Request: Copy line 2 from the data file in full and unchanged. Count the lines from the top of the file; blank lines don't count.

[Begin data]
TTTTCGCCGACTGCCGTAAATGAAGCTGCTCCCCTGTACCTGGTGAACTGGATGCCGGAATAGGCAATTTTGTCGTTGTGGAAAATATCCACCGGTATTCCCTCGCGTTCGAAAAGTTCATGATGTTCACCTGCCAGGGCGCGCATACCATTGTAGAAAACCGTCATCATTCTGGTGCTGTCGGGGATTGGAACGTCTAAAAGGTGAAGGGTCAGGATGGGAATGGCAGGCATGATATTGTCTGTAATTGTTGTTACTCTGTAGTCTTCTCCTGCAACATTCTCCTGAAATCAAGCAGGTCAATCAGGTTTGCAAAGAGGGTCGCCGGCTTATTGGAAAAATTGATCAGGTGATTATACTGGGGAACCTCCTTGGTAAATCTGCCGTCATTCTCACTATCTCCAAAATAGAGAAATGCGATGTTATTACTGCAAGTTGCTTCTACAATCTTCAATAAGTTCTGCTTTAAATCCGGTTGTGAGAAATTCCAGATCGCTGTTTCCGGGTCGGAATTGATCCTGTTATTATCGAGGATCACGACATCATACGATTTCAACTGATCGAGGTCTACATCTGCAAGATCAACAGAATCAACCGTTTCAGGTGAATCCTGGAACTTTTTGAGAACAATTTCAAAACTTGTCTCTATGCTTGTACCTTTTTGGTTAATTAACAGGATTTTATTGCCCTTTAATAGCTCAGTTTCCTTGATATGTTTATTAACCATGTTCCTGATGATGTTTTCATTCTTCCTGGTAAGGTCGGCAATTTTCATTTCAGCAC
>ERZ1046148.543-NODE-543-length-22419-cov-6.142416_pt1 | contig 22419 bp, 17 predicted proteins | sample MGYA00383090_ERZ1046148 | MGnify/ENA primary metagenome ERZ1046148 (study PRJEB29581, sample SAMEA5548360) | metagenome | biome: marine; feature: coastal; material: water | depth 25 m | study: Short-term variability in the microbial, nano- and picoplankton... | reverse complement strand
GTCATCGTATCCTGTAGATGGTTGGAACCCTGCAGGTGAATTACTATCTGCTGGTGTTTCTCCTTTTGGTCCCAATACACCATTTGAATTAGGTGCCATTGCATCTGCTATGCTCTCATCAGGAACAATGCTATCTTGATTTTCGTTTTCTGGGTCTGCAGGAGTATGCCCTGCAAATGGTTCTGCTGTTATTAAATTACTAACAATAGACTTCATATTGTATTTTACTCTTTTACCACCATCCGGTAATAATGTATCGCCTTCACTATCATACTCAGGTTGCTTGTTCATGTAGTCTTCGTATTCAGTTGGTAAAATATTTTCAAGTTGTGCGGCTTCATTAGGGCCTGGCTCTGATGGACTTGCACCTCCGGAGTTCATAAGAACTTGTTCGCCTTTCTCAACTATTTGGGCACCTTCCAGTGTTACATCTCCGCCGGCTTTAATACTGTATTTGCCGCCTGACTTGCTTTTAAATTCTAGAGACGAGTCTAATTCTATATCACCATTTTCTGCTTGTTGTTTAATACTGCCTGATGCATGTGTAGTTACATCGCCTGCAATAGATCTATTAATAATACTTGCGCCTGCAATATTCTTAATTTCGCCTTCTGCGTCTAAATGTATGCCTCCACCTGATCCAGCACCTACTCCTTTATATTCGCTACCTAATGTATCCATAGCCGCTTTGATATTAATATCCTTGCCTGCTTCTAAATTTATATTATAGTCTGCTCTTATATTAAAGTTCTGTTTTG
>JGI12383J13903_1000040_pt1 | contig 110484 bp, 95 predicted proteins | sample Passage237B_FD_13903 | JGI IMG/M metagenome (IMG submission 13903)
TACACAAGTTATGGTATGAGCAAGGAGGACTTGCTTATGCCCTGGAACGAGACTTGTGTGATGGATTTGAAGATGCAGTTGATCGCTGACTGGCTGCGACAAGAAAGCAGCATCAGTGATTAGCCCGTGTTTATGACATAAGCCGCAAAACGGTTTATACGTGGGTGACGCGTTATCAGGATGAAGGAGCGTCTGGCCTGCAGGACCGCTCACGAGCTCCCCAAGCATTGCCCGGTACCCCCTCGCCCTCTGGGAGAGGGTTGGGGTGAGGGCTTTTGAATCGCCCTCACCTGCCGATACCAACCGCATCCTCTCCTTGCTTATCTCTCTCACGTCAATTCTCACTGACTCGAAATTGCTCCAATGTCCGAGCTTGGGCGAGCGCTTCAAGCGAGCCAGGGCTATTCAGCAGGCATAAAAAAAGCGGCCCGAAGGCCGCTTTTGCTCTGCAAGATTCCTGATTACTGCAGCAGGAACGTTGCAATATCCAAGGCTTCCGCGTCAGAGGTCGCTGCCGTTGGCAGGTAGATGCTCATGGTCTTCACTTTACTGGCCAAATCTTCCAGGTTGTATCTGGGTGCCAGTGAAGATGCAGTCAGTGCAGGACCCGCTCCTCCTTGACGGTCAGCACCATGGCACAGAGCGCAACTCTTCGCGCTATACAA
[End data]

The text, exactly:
>ERZ1046148.543-NODE-543-length-22419-cov-6.142416_pt1 | contig 22419 bp, 17 predicted proteins | sample MGYA00383090_ERZ1046148 | MGnify/ENA primary metagenome ERZ1046148 (study PRJEB29581, sample SAMEA5548360) | metagenome | biome: marine; feature: coastal; material: water | depth 25 m | study: Short-term variability in the microbial, nano- and picoplankton... | reverse complement strand